As a nation, we celebrate Martin Luther King Day on the third Monday in January, just as we celebrate the birth of George Washington every third Monday in February. Celebrating on a predictable annual Monday of a month allows civil service workers to have a true three-day holiday, but this year, our holiday coincides with Dr. King’s actual birthday.
Recently I read the full transcript of Dr. King’s “I Have a Dream” Speech that he delivered on August 28, 1963, in peaceful demonstration for freedom in the historic “March on Washington.” In fact, he lived, preached, inspired, and died before I was born. Fortunately, we have records and video of history for future generations, a lesson for all of us to provide for our loved ones.
Dr. King’s speech has been preserved for all to read, study, and know. Across the state and nation, school children are encouraged to write an essay about Dr. King, his life, and what his speech of 55 years ago means to them today.
Adults today remember the phrase “I have a dream.” But, it’s the youngsters in school who have a teaching unit to learn about how things used to be in the United States and Dr. King’s role as one person making a difference to change things for the better.
Through these studies, many future young orators are born; children stand before their classmates and speak from their hearts. They discuss what they learned from their studies, their teachers, and maybe their parents in that speech. They learn what place Dr. King holds in our history.
The excellent speech Dr. King gave that day can’t be fully explored in a space this size, but there are several paragraphs that just spoke to me as I reread his words, and I invite you to read my blog for more and add your thoughts as well.
Today we have an opportunity to remember the power of one person, the eloquence with which a message can be communicated to clarify, inspire, and instruct.
That’s how children learn to grow, by studying the history of those who came before them. And, they also learn by modeling the behavior of adults and supervisors whom they see as authority figures they respect.
Those of us who grew up not knowing the personal struggles that Dr. King faced as he preached and ministered to his congregation, and later to our nation, cannot say, “I know where you’ve been. I know what it’s like.” But we can study his words, hear his intentions, and admire and respect his dreams because they were his dreams for all of us.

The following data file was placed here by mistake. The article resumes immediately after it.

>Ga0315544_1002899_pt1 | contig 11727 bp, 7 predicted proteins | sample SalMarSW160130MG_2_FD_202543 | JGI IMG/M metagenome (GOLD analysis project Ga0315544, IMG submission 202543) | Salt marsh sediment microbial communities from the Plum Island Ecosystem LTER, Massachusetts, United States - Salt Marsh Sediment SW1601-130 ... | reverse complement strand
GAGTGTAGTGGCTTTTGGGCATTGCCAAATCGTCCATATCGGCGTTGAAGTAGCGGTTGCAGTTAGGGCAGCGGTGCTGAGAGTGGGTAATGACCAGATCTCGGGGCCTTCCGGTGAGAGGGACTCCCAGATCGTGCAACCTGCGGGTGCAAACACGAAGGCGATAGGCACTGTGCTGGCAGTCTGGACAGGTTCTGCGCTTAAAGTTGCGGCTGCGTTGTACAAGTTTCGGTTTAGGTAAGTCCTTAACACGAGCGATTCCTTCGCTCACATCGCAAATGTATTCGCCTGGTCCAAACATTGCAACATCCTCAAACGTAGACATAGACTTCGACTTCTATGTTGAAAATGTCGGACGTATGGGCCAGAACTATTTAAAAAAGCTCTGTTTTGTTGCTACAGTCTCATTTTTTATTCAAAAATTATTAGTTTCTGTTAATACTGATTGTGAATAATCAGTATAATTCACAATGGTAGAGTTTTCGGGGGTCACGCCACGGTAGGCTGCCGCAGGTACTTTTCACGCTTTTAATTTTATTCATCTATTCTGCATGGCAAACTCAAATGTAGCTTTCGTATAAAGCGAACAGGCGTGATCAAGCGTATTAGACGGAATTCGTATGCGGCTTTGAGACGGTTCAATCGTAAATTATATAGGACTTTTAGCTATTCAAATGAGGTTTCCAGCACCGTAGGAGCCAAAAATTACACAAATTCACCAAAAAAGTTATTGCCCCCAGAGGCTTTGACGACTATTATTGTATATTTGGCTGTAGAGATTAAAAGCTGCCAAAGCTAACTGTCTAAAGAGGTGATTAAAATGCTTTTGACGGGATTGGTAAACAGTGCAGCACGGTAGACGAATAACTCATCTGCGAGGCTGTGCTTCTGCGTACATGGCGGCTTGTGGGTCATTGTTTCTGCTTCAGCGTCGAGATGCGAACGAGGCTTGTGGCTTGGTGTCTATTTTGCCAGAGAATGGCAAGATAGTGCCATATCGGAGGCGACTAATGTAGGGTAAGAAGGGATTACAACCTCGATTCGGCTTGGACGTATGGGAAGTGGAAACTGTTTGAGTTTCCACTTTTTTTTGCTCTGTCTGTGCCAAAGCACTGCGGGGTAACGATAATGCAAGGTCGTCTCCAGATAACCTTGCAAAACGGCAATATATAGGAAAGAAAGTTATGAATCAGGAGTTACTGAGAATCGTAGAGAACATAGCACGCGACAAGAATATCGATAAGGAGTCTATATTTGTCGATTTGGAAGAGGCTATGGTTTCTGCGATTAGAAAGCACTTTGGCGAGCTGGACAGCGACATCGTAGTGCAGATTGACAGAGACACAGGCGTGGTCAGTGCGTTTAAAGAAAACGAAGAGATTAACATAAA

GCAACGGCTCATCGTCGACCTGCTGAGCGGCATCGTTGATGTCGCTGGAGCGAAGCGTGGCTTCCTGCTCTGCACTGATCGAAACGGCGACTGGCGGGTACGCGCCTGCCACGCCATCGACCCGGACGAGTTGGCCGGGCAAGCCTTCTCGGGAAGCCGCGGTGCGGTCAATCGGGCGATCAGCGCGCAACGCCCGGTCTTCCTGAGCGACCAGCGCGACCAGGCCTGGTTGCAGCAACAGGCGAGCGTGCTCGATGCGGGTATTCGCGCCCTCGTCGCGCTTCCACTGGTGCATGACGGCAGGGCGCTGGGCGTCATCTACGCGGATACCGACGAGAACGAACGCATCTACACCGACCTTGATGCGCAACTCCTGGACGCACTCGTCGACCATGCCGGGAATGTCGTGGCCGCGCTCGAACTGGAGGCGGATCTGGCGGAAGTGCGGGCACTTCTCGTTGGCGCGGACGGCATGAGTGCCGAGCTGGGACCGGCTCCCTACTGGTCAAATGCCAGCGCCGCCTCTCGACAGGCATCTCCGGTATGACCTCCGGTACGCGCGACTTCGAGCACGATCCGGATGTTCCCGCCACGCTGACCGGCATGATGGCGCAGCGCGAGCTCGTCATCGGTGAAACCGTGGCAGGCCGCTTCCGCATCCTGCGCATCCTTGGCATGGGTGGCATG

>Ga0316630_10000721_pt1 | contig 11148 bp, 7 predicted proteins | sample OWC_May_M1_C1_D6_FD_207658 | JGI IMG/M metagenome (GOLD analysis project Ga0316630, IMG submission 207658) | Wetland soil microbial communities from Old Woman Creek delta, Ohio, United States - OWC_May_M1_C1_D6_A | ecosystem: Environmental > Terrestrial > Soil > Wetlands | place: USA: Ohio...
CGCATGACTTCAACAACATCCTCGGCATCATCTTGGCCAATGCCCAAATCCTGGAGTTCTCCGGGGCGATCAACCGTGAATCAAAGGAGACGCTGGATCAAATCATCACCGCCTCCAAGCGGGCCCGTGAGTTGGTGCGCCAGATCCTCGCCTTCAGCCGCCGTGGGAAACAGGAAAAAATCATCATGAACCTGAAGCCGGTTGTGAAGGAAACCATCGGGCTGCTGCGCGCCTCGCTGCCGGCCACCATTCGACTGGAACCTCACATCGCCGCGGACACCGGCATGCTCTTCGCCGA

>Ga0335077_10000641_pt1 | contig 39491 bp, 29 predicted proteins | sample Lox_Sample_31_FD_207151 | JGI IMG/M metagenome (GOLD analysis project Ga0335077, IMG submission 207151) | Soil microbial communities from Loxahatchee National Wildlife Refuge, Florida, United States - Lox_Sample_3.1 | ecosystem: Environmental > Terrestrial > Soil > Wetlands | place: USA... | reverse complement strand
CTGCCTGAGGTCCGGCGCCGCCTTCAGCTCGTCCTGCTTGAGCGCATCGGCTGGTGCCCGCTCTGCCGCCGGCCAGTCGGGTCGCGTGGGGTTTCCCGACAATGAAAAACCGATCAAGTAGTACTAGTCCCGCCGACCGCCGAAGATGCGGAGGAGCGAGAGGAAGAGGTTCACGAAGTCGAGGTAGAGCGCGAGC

It’s true that Dr. King’s “I Have a Dream” speech still stands today as one of the greatest messages of honesty and hopes for the future. It is his legacy that he gave us, and it has been well preserved. Phrases within his speech simply jump out at me, and by pulling just sentences here and there, I do so only because I want to share how his words can speak to me today, when I was too young to hear him the first time.
“We must rise to the majestic heights of meeting physical force with soul force.” Conflict is a daily challenge we all face in our lives, no matter the context, no matter the occasion. We have choices to make in how we deal with others, whether they are family, friends, neighbors, or colleagues. Love never fails. Soul force is the force of love.
“We cannot walk alone.” Nothing in this great country of ours has ever been achieved by a single person. We must be united in our purpose to help, to heal, to hold, and to cherish those in our lives whom we know and love as well as new ones we have not yet met. I had a teacher who used to say, “No one person is as smart as all of us.” That’s still true. Together we can do great things.
“With this faith, we will be able to hew out of the mountain of despair a stone of hope. With this faith, we will be able to transform the jangling discords of our nation into a beautiful symphony of brotherhood. With this faith, we will be able to work together, to pray together, to struggle together, to go to jail together, to stand up for freedom together, known that we will be free one day.”
No, I didn’t grow up in a day and time where I had to go to jail to stand up for what I believed in. Our founding fathers of this country did, though. They risked everything they had and stood up for what they believed in. Dr. King and those whose lives he touched did the same thing. It’s never popular and it’s never easy to stand up among a crowd and express an opinion of dissent when most there are content to follow the group consensus.
I was raised to respect everyone, that my word is my bond, and that I am accountable for every decision I make. Dr. King did not live to see his dream fully realized. But, if we all work together daily to show love and soul force to those around us, we’ll be one step closer to a way of life that embraces love. Today we remember Dr. Martin Luther King, and we appreciate his giving his life for a dream he believed in. May we all be as dedicated to our dreams as he was to his, for all our sakes.
Cody D. Jones ‘02
Owner & Community Member